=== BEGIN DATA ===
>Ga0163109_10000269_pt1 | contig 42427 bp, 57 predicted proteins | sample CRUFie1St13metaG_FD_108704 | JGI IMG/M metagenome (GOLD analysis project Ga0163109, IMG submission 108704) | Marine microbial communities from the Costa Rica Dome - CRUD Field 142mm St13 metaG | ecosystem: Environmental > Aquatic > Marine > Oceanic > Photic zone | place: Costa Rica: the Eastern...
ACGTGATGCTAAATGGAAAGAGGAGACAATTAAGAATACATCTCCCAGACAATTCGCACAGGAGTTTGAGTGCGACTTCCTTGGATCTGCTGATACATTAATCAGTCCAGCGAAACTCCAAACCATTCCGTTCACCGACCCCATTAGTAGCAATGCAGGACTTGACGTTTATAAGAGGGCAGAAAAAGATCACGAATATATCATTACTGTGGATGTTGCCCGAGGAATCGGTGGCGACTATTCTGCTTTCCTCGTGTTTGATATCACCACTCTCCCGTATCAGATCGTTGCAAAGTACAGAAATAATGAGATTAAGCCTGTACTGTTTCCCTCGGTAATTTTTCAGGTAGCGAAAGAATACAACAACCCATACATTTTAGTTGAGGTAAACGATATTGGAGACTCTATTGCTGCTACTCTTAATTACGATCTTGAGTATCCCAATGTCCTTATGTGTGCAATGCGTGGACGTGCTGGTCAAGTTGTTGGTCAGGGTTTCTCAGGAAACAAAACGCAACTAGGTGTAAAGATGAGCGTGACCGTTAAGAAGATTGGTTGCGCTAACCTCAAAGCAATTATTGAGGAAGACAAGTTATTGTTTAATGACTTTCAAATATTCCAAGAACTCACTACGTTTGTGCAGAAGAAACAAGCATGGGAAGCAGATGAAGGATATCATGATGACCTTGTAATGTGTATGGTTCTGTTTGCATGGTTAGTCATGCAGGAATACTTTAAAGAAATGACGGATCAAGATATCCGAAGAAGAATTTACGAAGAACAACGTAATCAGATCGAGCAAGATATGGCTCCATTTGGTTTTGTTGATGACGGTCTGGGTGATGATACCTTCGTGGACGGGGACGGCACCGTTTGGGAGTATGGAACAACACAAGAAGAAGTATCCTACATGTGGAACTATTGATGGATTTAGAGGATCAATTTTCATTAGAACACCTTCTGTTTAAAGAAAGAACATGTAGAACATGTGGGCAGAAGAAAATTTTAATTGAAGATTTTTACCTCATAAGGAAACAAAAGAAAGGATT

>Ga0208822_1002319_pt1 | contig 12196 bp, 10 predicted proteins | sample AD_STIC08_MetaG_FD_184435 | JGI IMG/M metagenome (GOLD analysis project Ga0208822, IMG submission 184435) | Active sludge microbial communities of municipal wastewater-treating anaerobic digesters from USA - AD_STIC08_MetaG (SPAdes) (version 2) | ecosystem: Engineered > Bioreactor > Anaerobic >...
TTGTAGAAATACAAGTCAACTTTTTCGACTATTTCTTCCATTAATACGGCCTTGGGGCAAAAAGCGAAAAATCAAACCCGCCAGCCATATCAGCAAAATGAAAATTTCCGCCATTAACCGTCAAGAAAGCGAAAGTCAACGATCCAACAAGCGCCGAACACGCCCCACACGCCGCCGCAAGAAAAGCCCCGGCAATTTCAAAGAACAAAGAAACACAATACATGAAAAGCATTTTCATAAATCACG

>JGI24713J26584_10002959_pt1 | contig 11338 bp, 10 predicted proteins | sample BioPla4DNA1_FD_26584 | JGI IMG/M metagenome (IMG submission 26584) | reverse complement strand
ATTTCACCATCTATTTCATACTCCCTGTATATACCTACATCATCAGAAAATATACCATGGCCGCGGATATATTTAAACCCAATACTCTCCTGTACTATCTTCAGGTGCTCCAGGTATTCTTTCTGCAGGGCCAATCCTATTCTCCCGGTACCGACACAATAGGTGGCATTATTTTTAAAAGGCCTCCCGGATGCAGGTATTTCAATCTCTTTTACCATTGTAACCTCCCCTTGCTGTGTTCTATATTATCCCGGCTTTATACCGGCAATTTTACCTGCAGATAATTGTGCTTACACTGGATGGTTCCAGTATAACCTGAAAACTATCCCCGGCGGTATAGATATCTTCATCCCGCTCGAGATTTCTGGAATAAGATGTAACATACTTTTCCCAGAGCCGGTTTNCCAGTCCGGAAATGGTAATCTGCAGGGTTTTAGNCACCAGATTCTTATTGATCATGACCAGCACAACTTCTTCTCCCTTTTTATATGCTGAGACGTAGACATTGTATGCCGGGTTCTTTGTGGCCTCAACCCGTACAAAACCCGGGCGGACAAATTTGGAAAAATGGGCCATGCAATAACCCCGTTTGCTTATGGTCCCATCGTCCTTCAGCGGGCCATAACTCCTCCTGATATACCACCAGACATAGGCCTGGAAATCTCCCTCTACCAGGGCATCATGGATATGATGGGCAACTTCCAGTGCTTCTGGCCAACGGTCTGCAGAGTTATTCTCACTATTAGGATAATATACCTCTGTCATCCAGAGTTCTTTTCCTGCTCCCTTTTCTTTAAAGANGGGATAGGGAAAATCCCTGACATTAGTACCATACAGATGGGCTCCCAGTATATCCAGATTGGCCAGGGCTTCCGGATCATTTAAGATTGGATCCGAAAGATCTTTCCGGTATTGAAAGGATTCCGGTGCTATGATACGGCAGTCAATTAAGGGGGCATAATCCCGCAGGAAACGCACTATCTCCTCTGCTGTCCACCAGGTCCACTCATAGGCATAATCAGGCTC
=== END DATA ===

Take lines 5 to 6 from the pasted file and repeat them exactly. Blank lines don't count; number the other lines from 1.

>JGI24713J26584_10002959_pt1 | contig 11338 bp, 10 predicted proteins | sample BioPla4DNA1_FD_26584 | JGI IMG/M metagenome (IMG submission 26584) | reverse complement strand
ATTTCACCATCTATTTCATACTCCCTGTATATACCTACATCATCAGAAAATATACCATGGCCGCGGATATATTTAAACCCAATACTCTCCTGTACTATCTTCAGGTGCTCCAGGTATTCTTTCTGCAGGGCCAATCCTATTCTCCCGGTACCGACACAATAGGTGGCATTATTTTTAAAAGGCCTCCCGGATGCAGGTATTTCAATCTCTTTTACCATTGTAACCTCCCCTTGCTGTGTTCTATATTATCCCGGCTTTATACCGGCAATTTTACCTGCAGATAATTGTGCTTACACTGGATGGTTCCAGTATAACCTGAAAACTATCCCCGGCGGTATAGATATCTTCATCCCGCTCGAGATTTCTGGAATAAGATGTAACATACTTTTCCCAGAGCCGGTTTNCCAGTCCGGAAATGGTAATCTGCAGGGTTTTAGNCACCAGATTCTTATTGATCATGACCAGCACAACTTCTTCTCCCTTTTTATATGCTGAGACGTAGACATTGTATGCCGGGTTCTTTGTGGCCTCAACCCGTACAAAACCCGGGCGGACAAATTTGGAAAAATGGGCCATGCAATAACCCCGTTTGCTTATGGTCCCATCGTCCTTCAGCGGGCCATAACTCCTCCTGATATACCACCAGACATAGGCCTGGAAATCTCCCTCTACCAGGGCATCATGGATATGATGGGCAACTTCCAGTGCTTCTGGCCAACGGTCTGCAGAGTTATTCTCACTATTAGGATAATATACCTCTGTCATCCAGAGTTCTTTTCCTGCTCCCTTTTCTTTAAAGANGGGATAGGGAAAATCCCTGACATTAGTACCATACAGATGGGCTCCCAGTATATCCAGATTGGCCAGGGCTTCCGGATCATTTAAGATTGGATCCGAAAGATCTTTCCGGTATTGAAAGGATTCCGGTGCTATGATACGGCAGTCAATTAAGGGGGCATAATCCCGCAGGAAACGCACTATCTCCTCTGCTGTCCACCAGGTCCACTCATAGGCATAATCAGGCTC